suggestions for removing rust from a stanley handplane from the 50's?

I'd like to clean up an old stanley (only sentimental value, no $ value) handplane. I've flattened the sides and sole, refinished the handles, and squared the blade so far.
Before I sharpen the blade I'd like to removed the rust (a considerable amount) from the non-cutting part of the blade, chipbreaker and all the other rusty componants. Its not surface rust, but quite severe and the metal is proably quite pitted underneat.
Any suggestions for a product to put on it? I'd like something that requires as little elbow grease as possible as I used all mine just flattening the soles and sides!
Also, any idea what I can use to clean up what I assume is black paint on the top side of the plane. There are too many grooves and hollows to get down there with any abrasives, any suggestions?
One last question, I notice surface rust forms on the newly shiney, flattend sole and sides almost overnight, any suggestions what to put on it when I'm not using it to prevent this?
Thanks in advance.
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*snip*

I'd try Johnson's Paste Wax. It's very commonly used for saw tables, which can rust in the way you're describing. You'll find it in the floor products aisle.
Puckdropper
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You can only do so much with caulk, cardboard, and duct tape.

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Naval Jelly.

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Naval Jelly attacks iron. Electrolysis or molasses stops at the rust.
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Molasses. Natural chelating agent, has a strong affinity for iron oxide, which explains its value as a dietary iron source.
1 part molasses, 3 parts water, sufficient to cover the part to be derusted. Leave submerged 1 week, rinse clean, oil immediately.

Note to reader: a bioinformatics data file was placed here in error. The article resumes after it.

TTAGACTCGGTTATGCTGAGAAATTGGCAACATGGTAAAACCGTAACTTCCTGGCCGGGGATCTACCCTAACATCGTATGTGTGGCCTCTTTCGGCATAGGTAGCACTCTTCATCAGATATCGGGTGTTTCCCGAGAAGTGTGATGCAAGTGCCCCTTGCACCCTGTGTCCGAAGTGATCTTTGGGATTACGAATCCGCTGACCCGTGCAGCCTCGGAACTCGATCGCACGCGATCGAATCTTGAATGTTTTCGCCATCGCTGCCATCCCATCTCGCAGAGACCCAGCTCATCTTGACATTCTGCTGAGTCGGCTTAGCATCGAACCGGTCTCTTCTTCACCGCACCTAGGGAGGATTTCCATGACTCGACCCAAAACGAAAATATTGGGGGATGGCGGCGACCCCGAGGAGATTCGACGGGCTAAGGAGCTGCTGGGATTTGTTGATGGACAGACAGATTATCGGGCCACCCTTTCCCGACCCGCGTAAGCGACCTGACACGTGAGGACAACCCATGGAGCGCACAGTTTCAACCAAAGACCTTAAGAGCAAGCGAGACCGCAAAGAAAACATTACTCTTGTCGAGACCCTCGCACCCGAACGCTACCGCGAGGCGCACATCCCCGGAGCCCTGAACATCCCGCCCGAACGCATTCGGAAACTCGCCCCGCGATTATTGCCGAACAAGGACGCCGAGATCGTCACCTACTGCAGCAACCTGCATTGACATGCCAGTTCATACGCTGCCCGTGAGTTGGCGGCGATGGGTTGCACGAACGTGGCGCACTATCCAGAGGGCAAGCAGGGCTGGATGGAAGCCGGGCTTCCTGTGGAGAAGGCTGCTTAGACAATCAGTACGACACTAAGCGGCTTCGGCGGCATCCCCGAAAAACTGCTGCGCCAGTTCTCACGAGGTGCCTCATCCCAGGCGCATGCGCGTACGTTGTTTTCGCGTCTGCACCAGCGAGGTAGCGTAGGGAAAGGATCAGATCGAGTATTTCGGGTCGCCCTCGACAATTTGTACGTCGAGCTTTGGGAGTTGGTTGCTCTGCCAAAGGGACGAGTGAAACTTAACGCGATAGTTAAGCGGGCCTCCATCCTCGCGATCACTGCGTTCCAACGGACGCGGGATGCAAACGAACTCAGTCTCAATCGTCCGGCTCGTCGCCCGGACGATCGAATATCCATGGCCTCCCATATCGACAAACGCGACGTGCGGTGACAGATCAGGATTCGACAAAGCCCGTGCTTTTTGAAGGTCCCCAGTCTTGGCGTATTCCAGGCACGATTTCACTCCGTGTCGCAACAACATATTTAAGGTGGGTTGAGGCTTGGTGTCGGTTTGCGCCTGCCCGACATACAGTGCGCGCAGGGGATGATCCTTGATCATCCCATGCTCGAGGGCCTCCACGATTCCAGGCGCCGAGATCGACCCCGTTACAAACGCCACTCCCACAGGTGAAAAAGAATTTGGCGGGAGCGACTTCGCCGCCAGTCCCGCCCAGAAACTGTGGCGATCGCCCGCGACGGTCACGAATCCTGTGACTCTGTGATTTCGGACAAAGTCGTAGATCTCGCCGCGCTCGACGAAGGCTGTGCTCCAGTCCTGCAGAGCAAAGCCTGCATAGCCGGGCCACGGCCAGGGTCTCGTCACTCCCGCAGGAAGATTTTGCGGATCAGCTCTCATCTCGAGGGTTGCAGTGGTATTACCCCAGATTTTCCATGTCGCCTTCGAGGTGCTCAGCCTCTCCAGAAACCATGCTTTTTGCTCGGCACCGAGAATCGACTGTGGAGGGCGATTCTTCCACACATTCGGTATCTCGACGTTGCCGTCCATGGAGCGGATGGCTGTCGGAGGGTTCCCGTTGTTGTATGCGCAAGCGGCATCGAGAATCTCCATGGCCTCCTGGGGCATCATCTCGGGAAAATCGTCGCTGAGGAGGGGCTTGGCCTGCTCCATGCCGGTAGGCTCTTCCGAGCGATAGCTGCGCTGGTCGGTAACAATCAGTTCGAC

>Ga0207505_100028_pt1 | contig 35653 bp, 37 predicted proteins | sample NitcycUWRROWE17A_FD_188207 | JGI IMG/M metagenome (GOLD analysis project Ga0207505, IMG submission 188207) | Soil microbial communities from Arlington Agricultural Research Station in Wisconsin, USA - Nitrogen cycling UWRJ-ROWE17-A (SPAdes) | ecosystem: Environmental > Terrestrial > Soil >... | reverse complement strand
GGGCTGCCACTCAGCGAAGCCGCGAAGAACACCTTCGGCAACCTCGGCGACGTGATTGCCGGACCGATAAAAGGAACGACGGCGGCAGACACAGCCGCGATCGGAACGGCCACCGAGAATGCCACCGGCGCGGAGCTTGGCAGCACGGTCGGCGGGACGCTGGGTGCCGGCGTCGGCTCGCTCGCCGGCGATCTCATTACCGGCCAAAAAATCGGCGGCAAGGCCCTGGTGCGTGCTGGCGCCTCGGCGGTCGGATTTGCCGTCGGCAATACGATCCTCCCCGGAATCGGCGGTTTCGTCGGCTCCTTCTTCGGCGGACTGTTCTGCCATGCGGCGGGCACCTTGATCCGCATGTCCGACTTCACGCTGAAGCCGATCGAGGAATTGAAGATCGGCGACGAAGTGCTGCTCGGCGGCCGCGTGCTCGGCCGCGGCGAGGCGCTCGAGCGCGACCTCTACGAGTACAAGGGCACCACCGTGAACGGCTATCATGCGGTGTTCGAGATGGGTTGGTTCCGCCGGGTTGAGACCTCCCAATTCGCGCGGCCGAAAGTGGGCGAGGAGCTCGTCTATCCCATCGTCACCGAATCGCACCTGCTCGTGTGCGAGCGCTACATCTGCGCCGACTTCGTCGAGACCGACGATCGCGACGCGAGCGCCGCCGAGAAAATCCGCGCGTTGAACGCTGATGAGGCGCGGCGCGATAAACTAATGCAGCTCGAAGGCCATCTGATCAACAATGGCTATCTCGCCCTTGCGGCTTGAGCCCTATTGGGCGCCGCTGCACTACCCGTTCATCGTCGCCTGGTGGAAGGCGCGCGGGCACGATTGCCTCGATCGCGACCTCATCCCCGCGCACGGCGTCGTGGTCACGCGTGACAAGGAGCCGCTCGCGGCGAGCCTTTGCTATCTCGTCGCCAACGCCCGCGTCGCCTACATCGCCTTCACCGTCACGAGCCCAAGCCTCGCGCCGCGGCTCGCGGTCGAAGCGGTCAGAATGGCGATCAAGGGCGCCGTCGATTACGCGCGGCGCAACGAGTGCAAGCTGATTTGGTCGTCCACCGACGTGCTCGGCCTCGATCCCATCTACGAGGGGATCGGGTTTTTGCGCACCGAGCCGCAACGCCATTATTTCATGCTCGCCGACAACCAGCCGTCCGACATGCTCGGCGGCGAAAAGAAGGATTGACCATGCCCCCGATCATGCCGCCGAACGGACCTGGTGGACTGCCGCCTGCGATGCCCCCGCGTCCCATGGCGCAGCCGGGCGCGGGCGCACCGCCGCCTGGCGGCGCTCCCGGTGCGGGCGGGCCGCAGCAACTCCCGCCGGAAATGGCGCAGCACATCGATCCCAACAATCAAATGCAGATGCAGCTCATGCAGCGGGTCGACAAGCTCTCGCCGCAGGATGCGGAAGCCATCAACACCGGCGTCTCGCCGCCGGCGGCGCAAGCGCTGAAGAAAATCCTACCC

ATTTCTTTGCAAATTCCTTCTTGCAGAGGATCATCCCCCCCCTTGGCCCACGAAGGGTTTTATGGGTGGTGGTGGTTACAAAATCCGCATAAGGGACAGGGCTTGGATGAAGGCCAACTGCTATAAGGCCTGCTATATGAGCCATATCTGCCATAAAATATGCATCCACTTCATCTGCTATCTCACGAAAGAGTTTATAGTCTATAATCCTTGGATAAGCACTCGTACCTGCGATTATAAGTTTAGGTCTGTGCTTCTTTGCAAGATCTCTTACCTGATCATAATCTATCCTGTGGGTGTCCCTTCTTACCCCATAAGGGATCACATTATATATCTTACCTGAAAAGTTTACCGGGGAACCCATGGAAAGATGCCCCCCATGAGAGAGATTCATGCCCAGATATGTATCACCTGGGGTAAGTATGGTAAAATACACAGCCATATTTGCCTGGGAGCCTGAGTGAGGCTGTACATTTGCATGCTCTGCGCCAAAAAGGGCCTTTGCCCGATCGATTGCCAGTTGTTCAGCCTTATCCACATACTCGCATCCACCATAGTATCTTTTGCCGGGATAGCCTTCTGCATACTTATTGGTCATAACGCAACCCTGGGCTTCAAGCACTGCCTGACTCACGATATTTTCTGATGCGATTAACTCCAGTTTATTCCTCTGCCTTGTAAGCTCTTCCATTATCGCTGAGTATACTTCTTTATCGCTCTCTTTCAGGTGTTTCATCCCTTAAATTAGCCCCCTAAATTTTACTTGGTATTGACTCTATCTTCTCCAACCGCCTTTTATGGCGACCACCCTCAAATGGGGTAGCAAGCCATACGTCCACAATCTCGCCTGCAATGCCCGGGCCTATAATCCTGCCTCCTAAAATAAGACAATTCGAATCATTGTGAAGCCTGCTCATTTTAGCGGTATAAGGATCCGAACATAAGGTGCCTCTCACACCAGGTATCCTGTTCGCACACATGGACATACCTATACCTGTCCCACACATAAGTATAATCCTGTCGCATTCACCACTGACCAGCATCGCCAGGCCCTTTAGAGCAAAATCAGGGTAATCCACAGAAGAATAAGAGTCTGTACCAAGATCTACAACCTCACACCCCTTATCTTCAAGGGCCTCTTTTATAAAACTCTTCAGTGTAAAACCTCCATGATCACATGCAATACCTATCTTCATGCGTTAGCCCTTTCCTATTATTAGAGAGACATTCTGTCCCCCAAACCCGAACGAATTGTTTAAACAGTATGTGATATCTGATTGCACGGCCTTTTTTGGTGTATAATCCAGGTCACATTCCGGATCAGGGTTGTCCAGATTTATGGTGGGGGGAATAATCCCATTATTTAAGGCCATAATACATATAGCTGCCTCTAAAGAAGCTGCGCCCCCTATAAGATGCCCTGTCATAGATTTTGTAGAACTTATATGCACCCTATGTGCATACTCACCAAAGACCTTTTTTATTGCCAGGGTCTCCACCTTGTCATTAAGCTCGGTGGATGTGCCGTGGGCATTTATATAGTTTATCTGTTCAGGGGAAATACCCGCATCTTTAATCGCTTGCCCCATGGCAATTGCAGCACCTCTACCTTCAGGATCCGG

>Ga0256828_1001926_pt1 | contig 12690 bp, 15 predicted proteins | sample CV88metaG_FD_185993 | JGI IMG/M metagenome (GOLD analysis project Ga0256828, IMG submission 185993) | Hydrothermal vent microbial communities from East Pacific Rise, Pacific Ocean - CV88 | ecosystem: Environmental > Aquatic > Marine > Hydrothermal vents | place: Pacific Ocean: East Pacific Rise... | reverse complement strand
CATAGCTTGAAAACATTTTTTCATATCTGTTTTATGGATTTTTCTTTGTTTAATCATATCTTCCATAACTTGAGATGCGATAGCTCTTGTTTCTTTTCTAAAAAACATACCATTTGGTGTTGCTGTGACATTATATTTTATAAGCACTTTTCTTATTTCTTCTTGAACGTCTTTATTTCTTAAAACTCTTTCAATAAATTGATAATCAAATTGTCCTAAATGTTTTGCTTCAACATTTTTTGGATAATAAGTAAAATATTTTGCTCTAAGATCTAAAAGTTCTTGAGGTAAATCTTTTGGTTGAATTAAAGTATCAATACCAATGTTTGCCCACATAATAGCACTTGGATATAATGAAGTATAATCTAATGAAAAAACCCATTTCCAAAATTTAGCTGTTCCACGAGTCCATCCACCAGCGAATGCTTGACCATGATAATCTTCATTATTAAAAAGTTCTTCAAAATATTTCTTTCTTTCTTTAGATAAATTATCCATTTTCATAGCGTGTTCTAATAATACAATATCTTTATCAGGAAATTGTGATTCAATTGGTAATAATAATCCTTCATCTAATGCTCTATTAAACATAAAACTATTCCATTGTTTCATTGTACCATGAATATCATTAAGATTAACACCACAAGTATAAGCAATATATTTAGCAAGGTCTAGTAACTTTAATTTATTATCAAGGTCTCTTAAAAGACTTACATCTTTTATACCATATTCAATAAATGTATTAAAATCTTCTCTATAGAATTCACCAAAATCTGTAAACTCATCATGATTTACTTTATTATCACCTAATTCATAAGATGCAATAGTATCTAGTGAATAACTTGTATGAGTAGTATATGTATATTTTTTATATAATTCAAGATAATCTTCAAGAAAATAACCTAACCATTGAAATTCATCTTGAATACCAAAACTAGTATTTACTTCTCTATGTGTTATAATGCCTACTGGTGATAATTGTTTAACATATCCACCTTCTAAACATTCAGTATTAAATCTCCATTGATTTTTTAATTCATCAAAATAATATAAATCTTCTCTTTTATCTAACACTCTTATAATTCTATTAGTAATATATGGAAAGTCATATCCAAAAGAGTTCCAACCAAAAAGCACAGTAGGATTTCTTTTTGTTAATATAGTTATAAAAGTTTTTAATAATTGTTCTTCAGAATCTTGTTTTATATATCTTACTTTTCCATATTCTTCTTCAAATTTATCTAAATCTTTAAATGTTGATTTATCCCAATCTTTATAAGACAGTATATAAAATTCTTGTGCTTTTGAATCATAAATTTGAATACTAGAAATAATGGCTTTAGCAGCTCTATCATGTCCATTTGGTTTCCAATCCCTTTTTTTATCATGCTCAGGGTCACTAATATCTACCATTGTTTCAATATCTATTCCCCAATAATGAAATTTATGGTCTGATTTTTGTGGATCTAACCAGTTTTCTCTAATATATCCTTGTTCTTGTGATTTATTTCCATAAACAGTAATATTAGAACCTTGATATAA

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"Father Haskell" wrote

Is this done while drinking herbal tea and eating bean sprouts?
<G>
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Those aren't bean sprouts, those are mash for the 'shine.
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I'd never heard of the molasses trick, either. But it seems the old boy knows his treacle. ;) http://virtualindian.org/projrust.htm
R
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"Father Haskell" wrote

Wonder if the sulpher in the black strap has anything to do with it?
Let's see, Rum, Baked Beans and now Rust Removal.
Wonder what is next?
Lew
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Desulfured molasses works fine.
Molasses is the leftover syrup from sugar extraction. A crude vegetable product, it contains many countless organic compounds, some of which are chelating agents. "Chelate" comes from the Greek word for claw. Chelating agents surround target molecules like claws, making them in many cases easier for plants or animals to absorb.

Plant food. Many of the desirable microbial symbiotes in healthy, unspoiled garden soil can use the sugars in molasses as food, especially in presence of oxygen. Compost "teas" can be activated into high octane organic rocket fuel simply by mixing with a shot of molasses and aerating with a ten dollar aquarium air pump. Microbial populations will explode by factors of up to 1,000 within 24 hours.